|Ok, so here’s a question that comes up a lot. What do I actually practice? Problems with organizing your practice usually come down to doing not enough (i.e. just practicing songs), doing too much (trying to practicing everything you know everyday and getting overloaded), or just picking up your instrument and fiddling around (no direction).|
I personally organize my practice into what I call The Three T’s. Technique, Transcription and Tunes.
Technique is a means to an end. It’s doing the work that allows you to actually be able to physically play the guitar (i.e. the exercises from your G4 book).
Transcription is learning music by ear. I know transcribing usually has something to do with literally writing something down, but that’s not what I mean here. I’m talking about turning on a track, picking a part (could be a specific riff, or a solo or whatever) and trying to listen and learn the part completely by ear. I’ve had some transcriptions take me 15 minutes, and I’ve had some take years. It depends on where your ears are and how difficult the piece is. I’m currently working on a Wynton Marsalis solo that I anticipate will take me well over a year. Many of you on this email list are beginners, so transcribing a solo will be practically impossible at this stage (don’t worry, that can change). In this case transcription for you could be just trying to figure out the strumming rhythm to one of your favorite songs. Or even playing along with a song you don’t know and just poking around with certain notes and chords to see what sounds good. It’s all about training your ear to connect with the music.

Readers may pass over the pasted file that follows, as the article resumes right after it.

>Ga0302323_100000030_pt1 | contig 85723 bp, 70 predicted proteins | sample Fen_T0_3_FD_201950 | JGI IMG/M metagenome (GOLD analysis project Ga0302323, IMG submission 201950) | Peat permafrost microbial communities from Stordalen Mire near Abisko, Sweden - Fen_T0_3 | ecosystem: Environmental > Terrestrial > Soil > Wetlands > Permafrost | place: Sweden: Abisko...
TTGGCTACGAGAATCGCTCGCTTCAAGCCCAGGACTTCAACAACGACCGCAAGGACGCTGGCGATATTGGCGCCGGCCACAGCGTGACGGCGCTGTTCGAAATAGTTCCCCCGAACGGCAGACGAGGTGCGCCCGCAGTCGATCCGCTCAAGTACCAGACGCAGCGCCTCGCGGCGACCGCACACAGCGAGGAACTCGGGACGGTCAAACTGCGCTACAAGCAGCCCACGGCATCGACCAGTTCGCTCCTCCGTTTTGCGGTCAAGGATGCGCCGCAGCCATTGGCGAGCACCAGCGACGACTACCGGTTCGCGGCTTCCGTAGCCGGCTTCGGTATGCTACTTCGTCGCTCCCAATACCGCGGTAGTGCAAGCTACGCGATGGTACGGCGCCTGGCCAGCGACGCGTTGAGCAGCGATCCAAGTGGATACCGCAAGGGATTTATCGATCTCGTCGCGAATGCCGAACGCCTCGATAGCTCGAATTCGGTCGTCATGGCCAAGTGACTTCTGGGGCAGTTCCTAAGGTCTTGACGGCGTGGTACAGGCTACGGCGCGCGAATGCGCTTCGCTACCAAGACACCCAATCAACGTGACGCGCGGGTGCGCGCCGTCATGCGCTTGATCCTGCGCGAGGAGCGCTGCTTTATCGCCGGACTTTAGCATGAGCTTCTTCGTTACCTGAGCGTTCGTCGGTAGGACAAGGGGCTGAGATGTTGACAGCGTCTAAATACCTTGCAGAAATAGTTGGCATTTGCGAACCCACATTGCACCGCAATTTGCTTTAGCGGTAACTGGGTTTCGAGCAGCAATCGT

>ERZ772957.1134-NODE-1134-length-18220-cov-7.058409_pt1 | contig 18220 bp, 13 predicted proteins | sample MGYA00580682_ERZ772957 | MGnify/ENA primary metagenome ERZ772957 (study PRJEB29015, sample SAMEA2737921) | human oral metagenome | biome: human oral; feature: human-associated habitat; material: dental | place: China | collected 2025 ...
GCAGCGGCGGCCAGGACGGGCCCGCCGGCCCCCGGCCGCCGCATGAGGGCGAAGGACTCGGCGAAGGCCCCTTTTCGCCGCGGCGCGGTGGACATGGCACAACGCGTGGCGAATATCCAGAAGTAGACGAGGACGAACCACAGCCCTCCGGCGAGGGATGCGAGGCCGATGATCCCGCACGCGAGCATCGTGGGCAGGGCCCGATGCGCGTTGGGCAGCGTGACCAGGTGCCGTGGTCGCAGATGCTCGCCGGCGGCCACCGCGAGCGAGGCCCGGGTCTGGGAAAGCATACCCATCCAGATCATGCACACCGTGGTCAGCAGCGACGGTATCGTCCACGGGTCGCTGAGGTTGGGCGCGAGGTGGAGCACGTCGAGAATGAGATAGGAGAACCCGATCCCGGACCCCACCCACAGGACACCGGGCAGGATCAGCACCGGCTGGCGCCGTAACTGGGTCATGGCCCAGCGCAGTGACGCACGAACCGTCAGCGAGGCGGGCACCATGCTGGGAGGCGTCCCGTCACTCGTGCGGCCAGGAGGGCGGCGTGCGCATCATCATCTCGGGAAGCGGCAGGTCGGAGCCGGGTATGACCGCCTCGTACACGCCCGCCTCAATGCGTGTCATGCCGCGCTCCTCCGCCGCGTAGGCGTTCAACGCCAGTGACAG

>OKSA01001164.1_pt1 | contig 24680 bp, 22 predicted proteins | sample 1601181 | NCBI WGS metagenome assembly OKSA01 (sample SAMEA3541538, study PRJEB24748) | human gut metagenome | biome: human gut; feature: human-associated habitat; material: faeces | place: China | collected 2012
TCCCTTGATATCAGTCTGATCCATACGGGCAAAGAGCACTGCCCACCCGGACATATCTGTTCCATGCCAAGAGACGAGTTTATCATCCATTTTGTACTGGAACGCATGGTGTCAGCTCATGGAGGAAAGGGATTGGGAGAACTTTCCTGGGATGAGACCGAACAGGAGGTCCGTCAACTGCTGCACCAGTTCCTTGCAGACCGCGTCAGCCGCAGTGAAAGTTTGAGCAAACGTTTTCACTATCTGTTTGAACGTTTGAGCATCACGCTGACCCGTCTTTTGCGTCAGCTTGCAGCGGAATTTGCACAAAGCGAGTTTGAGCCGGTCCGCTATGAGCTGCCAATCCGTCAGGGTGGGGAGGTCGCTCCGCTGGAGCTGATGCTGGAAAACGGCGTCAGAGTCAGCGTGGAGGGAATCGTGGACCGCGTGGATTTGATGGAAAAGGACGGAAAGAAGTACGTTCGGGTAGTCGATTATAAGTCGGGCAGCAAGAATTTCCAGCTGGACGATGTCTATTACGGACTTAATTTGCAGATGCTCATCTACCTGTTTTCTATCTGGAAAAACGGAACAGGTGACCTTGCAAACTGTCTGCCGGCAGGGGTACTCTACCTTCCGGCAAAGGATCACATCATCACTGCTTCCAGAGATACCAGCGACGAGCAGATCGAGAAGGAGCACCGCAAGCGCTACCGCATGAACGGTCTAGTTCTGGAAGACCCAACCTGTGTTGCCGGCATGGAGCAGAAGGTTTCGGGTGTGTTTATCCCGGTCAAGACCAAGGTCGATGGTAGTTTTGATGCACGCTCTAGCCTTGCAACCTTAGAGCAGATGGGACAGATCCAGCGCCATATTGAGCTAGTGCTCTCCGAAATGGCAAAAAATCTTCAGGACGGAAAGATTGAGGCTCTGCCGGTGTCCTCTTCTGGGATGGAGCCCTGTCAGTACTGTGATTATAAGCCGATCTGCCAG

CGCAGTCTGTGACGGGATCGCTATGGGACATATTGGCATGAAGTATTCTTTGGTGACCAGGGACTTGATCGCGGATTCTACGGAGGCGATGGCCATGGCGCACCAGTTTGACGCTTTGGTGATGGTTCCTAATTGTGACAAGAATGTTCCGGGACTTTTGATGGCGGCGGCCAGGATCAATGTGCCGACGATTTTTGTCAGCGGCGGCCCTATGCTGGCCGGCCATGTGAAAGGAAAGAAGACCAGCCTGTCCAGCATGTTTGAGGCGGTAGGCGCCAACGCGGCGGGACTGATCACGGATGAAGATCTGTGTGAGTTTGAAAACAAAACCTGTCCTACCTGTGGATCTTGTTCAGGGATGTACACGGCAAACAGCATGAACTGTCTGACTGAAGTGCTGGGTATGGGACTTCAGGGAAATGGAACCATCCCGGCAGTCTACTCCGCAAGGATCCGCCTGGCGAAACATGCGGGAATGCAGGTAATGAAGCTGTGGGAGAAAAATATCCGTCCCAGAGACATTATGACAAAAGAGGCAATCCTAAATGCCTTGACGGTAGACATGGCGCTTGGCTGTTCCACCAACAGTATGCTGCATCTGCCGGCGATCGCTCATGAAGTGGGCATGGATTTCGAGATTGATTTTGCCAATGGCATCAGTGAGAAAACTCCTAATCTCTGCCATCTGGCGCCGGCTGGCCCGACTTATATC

Tunes. This section of practice is about building a set of songs that you can play. This differs from transcription in that you can learn a song several different ways. You can learn it by ear (like transcription) or via instructional video, sheet music or (gasp) TABS, etc.
So how do you divide your practice? If you’re an absolute complete beginner your practice should probably be 100% technique. If you’re a beginner with a couple weeks to a couple months of regular practice under your belt it could look something like this:80% technique (i.e. your G4 book)20% tunes
If you’re Senior Level 2 and above you can probably start fooling around with some transcriptions. A sample practice session could look like this:50% technique (i.e. your G4 book)30% tunes20% transcription
If you’re a more advanced student with a lot of really strong technique under your belt your practice might look like this:20% technique50% transcription30% tunes
If you’re a gigging musician your practice could look something like this:10% technique40% transcription50% tunes
If you’re REALLY trying to nail a specific thing it could be:90% T__(fill in the blank)5%__5%__
At the end of the day what I’m trying to say is that you should deliberately divide your practice into timed sections before you start practicing. The Three T’s have helped me get there. Shoot me a message and let me know how you’re dividing your practice!